Societal practices can also have a huge impact on air pollution. The lack of public waste disposal in many countries leads to large amounts of open waste burning, including plastics that are toxic when burned. Developing methods of sustainable use of materials and improving public waste collection to address problems such as this can have a large number of co-benefits, addressing a wide range of societal problems including air quality.
Indoor air pollution has improved globally but in many countries, particularly in rural populations, indoor cooking and heating that uses wood and solid waste fuels is a major health risk. The effects are more greatly felt by the poorest in society, by the female population, the elderly and the young, exacerbating inequalities at a local level.
NOx is directly emitted and policies can be implemented to effectively reduce it. However this can mean that ozone, a toxic gas that is rapidly removed when NOx concentrations are high close to source but is formed by reactions at lower NOx levels downwind of cities, will increase closer to urban centres. This is already being observed in cities across China. Many of the world’s rapidly growing cities are in countries close to the equator where high temperatures and intense sunshine can lead to very different air pollution scenarios than in cities further towards the poles. Surprisingly high ozone concentrations are observed in Indian cities, resulting from a combination of chemistry and emissions that are not well understood. The same chemistry also forms PM in the atmosphere and current predictive capability is poor. It is essential that policy development is informed by sound knowledge of air pollution science to avoid unintended consequences.
A collaborative approach to finding solutions to combat the air pollution problem
As the world seeks sustainable energy solutions, strives to meet food supply demands and works to build sustainable future cities, pathways can be taken to greatly improve air quality. However, this is not a given. We would do very well to make sure that as we seek to deliver solutions to the major challenges of the 21st century, we do not do so by creating further health problems for the world’s population by adding harmful emissions to our atmosphere. International communities of researchers have come together very effectively over the last decade to address these questions, bringing together teams of atmospheric scientists, health professionals and policy makers to address the problem holistically. The UK has been a leader in such areas of international collaboration. The University of Manchester has led and participated in large consortia helping to ensure new scientific knowledge is converted into policy development. Projects include working alongside Chinese scientists in Beijing; collaborating with Indian researchers in Delhi; participating in a variety of studies across SE Asia and Africa to address urban air quality across the globe. This joint working – combining expertise, capability and local knowledge – is vital to underpin the development of regional solutions to the challenging air pollution problem.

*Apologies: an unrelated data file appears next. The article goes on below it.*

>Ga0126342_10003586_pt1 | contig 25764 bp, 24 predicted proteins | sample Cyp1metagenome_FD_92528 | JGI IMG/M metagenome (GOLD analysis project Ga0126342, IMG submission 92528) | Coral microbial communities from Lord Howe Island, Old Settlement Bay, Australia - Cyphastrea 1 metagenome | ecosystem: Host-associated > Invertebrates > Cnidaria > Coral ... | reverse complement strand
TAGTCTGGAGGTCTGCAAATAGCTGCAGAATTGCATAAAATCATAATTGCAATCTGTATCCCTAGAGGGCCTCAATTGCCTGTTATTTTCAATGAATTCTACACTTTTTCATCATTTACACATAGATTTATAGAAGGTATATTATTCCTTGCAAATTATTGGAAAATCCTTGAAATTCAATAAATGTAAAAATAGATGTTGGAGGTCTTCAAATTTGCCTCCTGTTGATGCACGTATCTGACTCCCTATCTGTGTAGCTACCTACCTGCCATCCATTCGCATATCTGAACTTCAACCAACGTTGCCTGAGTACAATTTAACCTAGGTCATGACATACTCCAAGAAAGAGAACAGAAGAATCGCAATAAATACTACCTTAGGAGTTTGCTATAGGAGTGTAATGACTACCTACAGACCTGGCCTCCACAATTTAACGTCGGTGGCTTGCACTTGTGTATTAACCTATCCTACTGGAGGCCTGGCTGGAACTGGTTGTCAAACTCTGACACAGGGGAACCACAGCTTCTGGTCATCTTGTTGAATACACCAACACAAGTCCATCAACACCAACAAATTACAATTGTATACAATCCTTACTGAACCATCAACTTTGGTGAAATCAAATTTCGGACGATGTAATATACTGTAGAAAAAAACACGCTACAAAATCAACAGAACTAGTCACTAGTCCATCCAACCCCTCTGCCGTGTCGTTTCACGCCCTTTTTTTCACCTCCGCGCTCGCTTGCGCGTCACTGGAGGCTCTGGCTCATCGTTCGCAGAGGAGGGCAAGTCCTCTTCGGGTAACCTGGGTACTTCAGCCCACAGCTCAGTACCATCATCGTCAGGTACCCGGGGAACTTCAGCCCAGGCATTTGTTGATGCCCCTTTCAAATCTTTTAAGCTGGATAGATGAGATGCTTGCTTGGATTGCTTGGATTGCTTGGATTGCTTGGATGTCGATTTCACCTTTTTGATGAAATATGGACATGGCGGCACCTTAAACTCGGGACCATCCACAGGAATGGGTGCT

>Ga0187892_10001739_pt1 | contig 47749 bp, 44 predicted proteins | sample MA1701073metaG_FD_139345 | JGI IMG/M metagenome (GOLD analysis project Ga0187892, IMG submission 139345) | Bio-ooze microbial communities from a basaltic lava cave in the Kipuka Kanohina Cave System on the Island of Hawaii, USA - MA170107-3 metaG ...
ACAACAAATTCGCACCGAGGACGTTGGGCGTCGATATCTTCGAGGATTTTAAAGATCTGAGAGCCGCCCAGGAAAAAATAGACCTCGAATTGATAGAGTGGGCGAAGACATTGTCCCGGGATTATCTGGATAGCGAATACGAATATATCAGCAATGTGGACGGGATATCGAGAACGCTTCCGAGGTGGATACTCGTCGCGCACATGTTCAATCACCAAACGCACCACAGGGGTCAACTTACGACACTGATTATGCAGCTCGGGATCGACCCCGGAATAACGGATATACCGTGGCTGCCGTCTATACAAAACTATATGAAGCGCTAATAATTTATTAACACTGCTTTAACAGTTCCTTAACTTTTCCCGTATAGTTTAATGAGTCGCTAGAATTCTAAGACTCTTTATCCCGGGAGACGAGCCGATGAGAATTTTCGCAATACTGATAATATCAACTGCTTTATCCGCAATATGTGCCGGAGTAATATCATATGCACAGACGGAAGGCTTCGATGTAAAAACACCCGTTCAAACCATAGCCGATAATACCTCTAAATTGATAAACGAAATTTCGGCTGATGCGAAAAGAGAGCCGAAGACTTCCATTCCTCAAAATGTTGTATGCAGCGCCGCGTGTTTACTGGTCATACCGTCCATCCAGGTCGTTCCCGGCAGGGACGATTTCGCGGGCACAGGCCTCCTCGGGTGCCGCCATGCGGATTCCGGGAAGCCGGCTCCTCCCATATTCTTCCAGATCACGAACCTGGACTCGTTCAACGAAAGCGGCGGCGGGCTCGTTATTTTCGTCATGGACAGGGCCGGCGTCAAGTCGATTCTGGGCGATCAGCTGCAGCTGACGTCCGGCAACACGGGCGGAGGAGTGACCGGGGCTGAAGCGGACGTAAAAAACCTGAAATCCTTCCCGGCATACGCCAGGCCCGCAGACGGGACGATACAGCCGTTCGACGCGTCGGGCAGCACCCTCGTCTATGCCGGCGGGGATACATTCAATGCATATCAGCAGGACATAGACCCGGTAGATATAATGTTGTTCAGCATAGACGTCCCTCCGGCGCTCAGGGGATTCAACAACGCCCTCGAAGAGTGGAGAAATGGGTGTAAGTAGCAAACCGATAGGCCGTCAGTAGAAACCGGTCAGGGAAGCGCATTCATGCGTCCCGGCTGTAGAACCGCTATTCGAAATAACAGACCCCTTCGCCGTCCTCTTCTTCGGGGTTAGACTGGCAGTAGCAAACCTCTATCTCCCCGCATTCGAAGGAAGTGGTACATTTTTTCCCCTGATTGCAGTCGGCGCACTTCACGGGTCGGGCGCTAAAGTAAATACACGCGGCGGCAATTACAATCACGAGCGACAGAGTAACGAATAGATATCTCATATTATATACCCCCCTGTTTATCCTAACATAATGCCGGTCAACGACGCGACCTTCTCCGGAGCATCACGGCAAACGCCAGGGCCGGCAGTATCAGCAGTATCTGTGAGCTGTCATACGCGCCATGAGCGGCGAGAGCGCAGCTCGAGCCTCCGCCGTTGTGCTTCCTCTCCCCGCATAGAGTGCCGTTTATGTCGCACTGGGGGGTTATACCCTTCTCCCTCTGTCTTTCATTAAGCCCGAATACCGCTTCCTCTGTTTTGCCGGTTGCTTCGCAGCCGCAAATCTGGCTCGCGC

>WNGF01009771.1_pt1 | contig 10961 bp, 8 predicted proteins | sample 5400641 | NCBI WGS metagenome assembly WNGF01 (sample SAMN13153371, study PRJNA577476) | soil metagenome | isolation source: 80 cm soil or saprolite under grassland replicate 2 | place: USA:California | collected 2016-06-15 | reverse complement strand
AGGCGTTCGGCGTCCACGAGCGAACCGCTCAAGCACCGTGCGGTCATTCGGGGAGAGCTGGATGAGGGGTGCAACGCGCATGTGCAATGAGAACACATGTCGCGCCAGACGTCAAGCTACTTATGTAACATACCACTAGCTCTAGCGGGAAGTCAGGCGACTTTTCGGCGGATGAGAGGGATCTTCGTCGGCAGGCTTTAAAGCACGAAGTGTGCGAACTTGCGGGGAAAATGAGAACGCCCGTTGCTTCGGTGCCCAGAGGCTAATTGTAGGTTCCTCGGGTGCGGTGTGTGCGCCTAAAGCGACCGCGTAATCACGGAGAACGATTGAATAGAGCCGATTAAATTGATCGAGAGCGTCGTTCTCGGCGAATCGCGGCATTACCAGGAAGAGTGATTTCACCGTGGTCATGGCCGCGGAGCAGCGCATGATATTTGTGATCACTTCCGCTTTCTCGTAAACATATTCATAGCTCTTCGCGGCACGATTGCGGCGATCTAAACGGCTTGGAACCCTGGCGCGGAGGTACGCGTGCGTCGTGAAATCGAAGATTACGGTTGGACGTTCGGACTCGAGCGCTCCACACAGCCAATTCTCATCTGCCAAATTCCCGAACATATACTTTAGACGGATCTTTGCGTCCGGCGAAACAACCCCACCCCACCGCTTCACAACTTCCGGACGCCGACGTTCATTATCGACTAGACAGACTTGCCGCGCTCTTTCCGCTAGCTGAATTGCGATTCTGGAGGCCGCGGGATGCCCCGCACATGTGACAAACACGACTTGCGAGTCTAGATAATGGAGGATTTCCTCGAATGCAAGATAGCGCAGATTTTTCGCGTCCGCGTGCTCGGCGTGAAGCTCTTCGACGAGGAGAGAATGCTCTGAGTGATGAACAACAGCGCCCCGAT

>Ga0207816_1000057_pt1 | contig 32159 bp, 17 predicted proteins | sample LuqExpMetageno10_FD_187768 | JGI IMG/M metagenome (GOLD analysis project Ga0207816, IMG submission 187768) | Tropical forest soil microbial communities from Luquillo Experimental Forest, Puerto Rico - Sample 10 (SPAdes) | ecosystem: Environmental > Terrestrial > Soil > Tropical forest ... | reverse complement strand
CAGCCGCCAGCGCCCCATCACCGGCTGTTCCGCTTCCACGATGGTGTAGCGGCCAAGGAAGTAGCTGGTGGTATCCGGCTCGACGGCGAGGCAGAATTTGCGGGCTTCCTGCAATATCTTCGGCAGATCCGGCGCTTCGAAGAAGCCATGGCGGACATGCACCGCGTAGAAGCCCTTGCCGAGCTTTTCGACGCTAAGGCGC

Overseas development aid funding, managed through UKRI, has been leveraged to address these problems over the past decade and used to build these international partnerships. These investments have significant benefits to the UK. Many UK businesses are leaders in the fields of urban and infrastructural planning and development and also in designing solutions to monitor air quality to inform local and national policy makers. Such expertise has grown together with the research base, benefitting from new tools and approaches; the training of air pollution and public health researchers; and from the network of international connections associated with the research.
Urban growth, pollution and human health impacts are some of the greatest challenges facing rapidly developing countries who represent some of the largest global growth markets for the UK. Building partnerships that benefit not only mutual industrial growth but also stimulate social transition through rapid change would surely help broker stronger working relationships for the UK across the globe. This year, the UK has announced that it will significantly curtail its spending on scientific research in support of overseas development aid. Whilst there are major challenges to be faced post-pandemic and post-Brexit, the UK would do well not to lose its leadership in solving global problems such as air pollution. Continuing to facilitate the co-development of partnerships to address the global air quality challenge through the development of regionally targeted solutions will convey numerous benefits to the UK.
This article was originally published in On Air Quality, a collection of thought leadership pieces and expert analysis on how to tackle air pollution, published by Policy@Manchester.